On the 23rd and 24th of July I joined several hundred other researchers from a range of backgrounds by the harbourside in Bristol, for The British Autoethnography Conference 2018. The nautical backdrop and climate were spectacular. Autoethnography can be literally described as the study of self and culture through writing, (Adams et al 2015). It is an attempt to document through writing, the interchangeable process of self and culture, culture and self. It is also the foundational methodology of my thesis. I was in Bristol to learn more about my chosen methodology and to give a talk derived from my thesis chapters on the subject of the lived experience of impairment under austerity. I will remember this conference for its counter culture interpretation of the term academia, its informal dress code, socks, sandals, hats and shorts were a go go, and the supportive atmosphere fostered by all in attendance. I learned that autoethnographers refer to the giving of a paper or a talk as a performance. I think that part of the reasoning for this is that it provides the psychological distance needed to talk about subjects which are not commonly publicly discussed in politically and socially progressive ways. Some speakers talked about personal experiences of rape, others of surviving the mental health system, and experience of the welfare state in Europe, the last sounding eerily similar to some of my own experiences of state services. Some contributors chose to convey their experiences through music, others through dance, and, in one instance, the production and decoration of plates which contained pictorial etchings, which when viewed together formed a narrative of personal educational life experiences.
My own work was well received by those who came to view the session I was part of, but I must say that its content felt tame given what some of the contributors I have included here chose to share and contextualise with a balance of humanity, exquisite intellectual detail and thought. In advance of presenting my own research, a reasonable proportion of which is autobiographical, I was debating whether or not to swear in front of a group of people I did not know, not because I have any particular problem with swearing in public. I have done it before in some of my poetry to make what I consider to be an important philosophical and political point, but on this occasion, and in this context, I was concerned that my choice of language would overshadow the various points I made about the disproportionate impacts of austerity on myself and many other disabled people (Mendoza 2015; O’Hara 2015). As it turns out, I needn’t have worried, I was approximately the seventh person to swear, and perhaps more troublingly, no one I spoke to considered my use of the F word to be out of proportion as an expression of my own feelings in relation to my social and political position as a disabled person living in Britain in 2018. During my talk I shared extracts from my developing thesis, in which I place my own experience alongside that of other disabled people, some of whom have chosen to relay their experience in the form of written and published autobiography. In my ‘Wheelchair as Intrinsic to Self’ Chapter, (provisional title), I talk about my experience of being assessed for wheelchairs on the NHS. For context, I have needed a wheelchair for the majority of my life, it was that or a pram, but despite the obvious nature of my need, for large parts of my adult life, (over a decade), this has not been provided to me on the NHS. I have relied on second hand power chairs which didn’t fit my body and exacerbated my impairment. In 2015, at the urging of a close friend, and feeling very nervous because of my previous experience, I tried again, and was to my surprise, successful:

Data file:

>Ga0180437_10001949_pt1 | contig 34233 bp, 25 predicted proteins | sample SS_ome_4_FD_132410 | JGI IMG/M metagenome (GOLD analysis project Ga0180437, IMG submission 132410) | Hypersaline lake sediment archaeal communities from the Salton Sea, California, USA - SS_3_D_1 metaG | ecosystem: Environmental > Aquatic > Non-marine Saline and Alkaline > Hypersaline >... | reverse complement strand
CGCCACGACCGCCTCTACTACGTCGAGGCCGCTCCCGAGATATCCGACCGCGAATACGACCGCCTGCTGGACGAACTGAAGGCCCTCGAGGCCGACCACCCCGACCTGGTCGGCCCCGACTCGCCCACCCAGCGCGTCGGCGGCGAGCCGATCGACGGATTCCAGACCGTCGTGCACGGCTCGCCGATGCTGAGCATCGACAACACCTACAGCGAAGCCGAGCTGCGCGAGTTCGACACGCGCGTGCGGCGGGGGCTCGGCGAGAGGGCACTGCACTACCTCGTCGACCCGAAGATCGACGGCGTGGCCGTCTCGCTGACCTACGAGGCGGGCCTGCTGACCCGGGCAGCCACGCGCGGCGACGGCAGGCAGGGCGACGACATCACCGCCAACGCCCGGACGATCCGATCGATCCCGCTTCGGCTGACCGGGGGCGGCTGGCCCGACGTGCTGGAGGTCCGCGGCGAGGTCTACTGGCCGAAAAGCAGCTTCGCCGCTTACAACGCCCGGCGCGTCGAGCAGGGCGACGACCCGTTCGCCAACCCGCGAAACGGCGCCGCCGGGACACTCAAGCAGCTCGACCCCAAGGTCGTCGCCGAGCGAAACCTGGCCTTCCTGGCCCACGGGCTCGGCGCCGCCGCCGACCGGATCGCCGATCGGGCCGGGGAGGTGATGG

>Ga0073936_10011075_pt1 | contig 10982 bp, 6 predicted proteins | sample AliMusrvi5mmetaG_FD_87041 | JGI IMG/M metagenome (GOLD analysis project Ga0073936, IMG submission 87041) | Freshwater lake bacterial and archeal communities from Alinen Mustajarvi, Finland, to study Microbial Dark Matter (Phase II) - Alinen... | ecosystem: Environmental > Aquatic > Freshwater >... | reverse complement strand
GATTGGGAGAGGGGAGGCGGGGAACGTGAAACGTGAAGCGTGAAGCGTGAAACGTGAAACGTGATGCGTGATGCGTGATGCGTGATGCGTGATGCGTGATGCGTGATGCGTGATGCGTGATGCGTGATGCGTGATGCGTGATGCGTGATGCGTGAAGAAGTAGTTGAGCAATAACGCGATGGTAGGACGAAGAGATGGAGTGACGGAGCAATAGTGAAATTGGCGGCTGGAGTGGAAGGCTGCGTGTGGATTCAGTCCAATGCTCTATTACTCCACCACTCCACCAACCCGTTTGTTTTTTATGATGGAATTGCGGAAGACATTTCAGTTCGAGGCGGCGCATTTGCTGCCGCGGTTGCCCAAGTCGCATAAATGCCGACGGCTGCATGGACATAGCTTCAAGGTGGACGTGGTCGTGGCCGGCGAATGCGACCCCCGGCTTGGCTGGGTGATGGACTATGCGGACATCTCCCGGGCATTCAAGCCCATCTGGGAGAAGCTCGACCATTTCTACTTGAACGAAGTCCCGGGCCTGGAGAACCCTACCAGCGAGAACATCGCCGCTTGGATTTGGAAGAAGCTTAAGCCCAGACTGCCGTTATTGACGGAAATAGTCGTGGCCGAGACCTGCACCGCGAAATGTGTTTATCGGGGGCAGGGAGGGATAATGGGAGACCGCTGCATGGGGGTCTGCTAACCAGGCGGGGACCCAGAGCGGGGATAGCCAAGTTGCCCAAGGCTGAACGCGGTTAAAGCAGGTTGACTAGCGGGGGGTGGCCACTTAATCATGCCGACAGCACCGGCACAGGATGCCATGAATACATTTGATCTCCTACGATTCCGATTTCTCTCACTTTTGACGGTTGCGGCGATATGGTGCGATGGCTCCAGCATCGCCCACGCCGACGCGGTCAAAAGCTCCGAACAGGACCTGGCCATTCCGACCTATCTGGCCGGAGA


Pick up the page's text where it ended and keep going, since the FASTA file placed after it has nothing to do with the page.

I’ve had a good morning, wheelchair services came out to try different postural supports to fit in my wheelchair, with the aim of improving how I sit. I’m being provided with a £500 cushion, a £500 back support and a new set of batteries for my chair. As this journal attests assessments of this kind don’t usually go this well, but the OT I am seeing is good, by which I mean, she listened and made helpful suggestions, and has not tried to stop me getting stuff I need … I’ve had some proper postural kit and support fitted in my wheelchair, this is the first time I will have sat right in well over 10 years, (it’s probably more like 20) (Journal Entry, 2015: 128; 136).
The fact I have managed to obtain a wheelchair I desperately needed is anomalous to my experience of austerity. In this chapter, I place my experience alongside that of John Callahan in Don’t Worry, He Won’t Get Far on Foot. John was an American cartoonist and a wheelchair user, paralysed due to a car accident. He remarks in his autobiography on the financial position of most quadriplegics and the cost of disability equipment:
Too bad most quads are broke. What a market for souped up wheelchairs, electric beds, $60,000 adapted bands, remote-controlled lifts … The very cushion my sensationalist behind sits on is a $300 item (1989: 76).
Time has not made Callahan’s words inaccurate, in my view his words are transferable to austerity Britain. In real terms, disability equipment is more expensive, and the financial position of many disabled people goes beyond the meaning of the word precarious, inequality continues to grow (EHRC 2017).
Adams, T.E., Holman Jones, S. and Ellis, C., (2015) Autoethnography: Understanding qualitative research. New York: OUP
Callahan, J. (1989). Don’t Worry, He Won’t Get Far on Foot. London: Statics Books.
Equality and Human Rights Commission (2017) Being Disabled in Britain: a journey less equal. London: EHRC
Mendoza, K.A., (2015) Austerity: The demolition of the welfare state and the rise of the zombie economy. Oxford: New Internationalist.
O’Hara, M. (2015) Austerity bites: A journey to the sharp end of cuts in the UK. Bristol: Policy Press.